2013 Past Headlines
Professor Ryznar Offers Commentary on New Rule on Credit Cards
Professor Margaret Ryznar gave expert commentary on the new rule by the Consumer Financial Protection Bureau (CFPB) that altered the CARD Act of 2009 regarding the “ability-to-pay” clause.
The Act required banks to stop the practice of evaluating household income and personal debts when making credit card approval decisions. Instead, banks were to consider debts and liabilities on the individual level. The change was to ensure people could only get credit cards if they could afford the monthly payments. An unintended consequence of the Act was that it made it more difficult for stay-at-home parents to get access to credit. The CFPB changed the rule in April to allow credit card issuers to consider household income that stay-at-home parents share with a spouse when evaluating credit questions.
“Access to credit by stay-at-home parents and the soundness of the banking system are not mutually exclusive in a society such as ours, which most often views the married couple as a single economic unit,” Professor Ryznar said in the article. “The idea that they may be mutually exclusive arose only a few years ago, merely as a by-product of efforts to tighten young adults’ access to credit by limiting their reliance on their parents’ income.”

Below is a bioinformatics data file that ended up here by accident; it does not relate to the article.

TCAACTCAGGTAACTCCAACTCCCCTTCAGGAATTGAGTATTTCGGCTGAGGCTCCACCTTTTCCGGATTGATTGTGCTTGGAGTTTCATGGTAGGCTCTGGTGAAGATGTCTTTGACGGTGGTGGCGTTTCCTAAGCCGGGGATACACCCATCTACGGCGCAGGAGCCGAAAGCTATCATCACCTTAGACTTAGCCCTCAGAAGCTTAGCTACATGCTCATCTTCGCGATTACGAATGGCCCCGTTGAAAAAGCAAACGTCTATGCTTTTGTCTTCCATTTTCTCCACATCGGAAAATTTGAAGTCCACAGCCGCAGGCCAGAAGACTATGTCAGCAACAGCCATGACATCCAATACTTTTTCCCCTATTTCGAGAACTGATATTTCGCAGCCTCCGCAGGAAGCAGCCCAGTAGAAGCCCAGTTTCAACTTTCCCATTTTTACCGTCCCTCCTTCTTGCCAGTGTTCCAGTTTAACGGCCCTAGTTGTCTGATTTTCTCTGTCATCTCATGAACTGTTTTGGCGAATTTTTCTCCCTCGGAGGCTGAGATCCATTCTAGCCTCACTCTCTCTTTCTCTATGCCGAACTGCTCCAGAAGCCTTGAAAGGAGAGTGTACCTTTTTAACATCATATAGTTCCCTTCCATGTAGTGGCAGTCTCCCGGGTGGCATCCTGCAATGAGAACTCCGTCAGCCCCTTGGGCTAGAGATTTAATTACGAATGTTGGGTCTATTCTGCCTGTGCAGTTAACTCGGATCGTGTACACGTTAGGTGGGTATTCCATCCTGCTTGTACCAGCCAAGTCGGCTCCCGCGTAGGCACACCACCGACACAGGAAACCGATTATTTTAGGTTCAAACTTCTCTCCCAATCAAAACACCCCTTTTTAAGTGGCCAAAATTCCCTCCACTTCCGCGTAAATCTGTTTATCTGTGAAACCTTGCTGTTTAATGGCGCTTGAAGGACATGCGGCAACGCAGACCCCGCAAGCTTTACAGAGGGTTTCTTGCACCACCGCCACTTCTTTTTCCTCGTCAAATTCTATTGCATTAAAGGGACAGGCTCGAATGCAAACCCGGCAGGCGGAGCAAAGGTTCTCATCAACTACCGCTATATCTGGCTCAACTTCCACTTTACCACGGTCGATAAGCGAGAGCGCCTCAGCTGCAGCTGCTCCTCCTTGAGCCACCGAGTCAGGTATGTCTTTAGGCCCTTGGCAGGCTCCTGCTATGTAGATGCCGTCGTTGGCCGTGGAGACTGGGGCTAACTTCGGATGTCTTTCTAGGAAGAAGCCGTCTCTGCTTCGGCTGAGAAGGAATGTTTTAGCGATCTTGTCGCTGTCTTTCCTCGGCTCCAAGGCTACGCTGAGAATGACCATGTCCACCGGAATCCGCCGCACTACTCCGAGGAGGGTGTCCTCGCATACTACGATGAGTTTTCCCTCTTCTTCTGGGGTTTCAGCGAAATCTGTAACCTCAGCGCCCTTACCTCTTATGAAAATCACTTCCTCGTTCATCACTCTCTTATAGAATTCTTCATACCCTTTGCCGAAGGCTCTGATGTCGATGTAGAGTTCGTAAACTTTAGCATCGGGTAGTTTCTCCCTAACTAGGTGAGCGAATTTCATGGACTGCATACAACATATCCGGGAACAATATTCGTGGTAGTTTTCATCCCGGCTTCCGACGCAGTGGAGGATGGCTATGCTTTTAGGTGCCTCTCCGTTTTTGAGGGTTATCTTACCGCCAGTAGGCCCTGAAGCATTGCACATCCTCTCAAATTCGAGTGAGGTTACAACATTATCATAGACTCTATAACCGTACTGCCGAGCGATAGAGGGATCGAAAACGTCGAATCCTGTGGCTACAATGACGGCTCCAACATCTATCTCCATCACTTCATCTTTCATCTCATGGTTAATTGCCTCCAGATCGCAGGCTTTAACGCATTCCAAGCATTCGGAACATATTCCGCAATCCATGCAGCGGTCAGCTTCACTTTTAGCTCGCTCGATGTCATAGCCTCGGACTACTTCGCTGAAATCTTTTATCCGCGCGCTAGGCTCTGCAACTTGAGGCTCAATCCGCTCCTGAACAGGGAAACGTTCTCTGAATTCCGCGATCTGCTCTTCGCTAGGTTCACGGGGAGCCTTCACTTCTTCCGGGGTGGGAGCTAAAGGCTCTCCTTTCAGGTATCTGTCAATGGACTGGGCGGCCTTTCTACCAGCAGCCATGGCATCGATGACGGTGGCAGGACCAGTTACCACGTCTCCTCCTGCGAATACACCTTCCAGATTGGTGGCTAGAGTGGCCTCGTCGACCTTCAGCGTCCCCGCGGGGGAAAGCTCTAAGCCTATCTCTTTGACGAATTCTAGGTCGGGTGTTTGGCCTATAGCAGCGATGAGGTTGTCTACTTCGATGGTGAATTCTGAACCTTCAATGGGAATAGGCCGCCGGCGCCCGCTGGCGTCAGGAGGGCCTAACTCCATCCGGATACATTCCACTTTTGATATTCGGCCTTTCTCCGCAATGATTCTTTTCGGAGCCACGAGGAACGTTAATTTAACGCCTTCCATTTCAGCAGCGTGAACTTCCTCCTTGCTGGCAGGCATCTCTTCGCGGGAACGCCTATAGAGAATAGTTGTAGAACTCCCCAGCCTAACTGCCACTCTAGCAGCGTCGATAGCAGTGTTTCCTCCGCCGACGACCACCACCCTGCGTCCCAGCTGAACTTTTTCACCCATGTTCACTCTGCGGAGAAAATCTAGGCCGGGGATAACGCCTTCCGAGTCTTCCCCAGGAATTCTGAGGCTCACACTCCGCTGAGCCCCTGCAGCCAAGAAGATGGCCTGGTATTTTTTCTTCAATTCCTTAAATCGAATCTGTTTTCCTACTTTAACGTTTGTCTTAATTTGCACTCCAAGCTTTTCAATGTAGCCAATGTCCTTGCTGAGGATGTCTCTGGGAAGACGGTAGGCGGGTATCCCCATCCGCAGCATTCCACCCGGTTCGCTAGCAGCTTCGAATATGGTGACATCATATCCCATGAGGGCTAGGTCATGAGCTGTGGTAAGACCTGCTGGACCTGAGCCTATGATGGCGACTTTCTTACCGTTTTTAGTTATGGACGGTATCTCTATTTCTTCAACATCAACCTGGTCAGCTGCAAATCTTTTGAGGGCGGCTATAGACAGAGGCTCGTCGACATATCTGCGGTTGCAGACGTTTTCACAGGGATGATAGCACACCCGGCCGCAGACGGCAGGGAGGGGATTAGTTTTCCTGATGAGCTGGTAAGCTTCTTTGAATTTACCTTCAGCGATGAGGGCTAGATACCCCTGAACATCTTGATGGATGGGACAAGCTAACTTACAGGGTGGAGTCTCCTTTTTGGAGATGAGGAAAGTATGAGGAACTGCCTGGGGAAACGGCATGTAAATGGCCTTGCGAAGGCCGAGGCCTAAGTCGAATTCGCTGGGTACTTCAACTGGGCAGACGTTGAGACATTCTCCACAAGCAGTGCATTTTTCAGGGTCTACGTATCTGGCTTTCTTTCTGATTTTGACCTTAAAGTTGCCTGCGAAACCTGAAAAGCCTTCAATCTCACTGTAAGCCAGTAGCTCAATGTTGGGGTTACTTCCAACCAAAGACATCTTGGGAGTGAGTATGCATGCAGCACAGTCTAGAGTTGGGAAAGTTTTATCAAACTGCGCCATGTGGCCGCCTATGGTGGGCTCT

Professor Ryznar’s commentary appears in an article on Card Hub. Card Hub is a website independent of credit card companies that allows consumers to shop for credit cards that fit their needs.
Professor Ryznar joined the faculty in Fall 2012, and teaches income taxation of individuals, fiduciaries and business associations; trusts and estates; family law; international and comparative family law; and juvenile law. She edits the Family Law Prof Blog and is a contributor to the Huffington Post.